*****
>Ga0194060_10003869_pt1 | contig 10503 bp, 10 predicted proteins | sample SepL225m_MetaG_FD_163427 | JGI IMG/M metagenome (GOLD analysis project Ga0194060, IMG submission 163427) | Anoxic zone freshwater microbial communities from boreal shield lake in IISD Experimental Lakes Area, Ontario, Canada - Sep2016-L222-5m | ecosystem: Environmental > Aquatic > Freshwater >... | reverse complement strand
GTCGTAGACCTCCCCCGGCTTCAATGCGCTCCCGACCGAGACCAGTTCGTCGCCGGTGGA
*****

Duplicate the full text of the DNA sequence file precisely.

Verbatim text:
>Ga0194060_10003869_pt1 | contig 10503 bp, 10 predicted proteins | sample SepL225m_MetaG_FD_163427 | JGI IMG/M metagenome (GOLD analysis project Ga0194060, IMG submission 163427) | Anoxic zone freshwater microbial communities from boreal shield lake in IISD Experimental Lakes Area, Ontario, Canada - Sep2016-L222-5m | ecosystem: Environmental > Aquatic > Freshwater >... | reverse complement strand
GTCGTAGACCTCCCCCGGCTTCAATGCGCTCCCGACCGAGACCAGTTCGTCGCCGGTGGA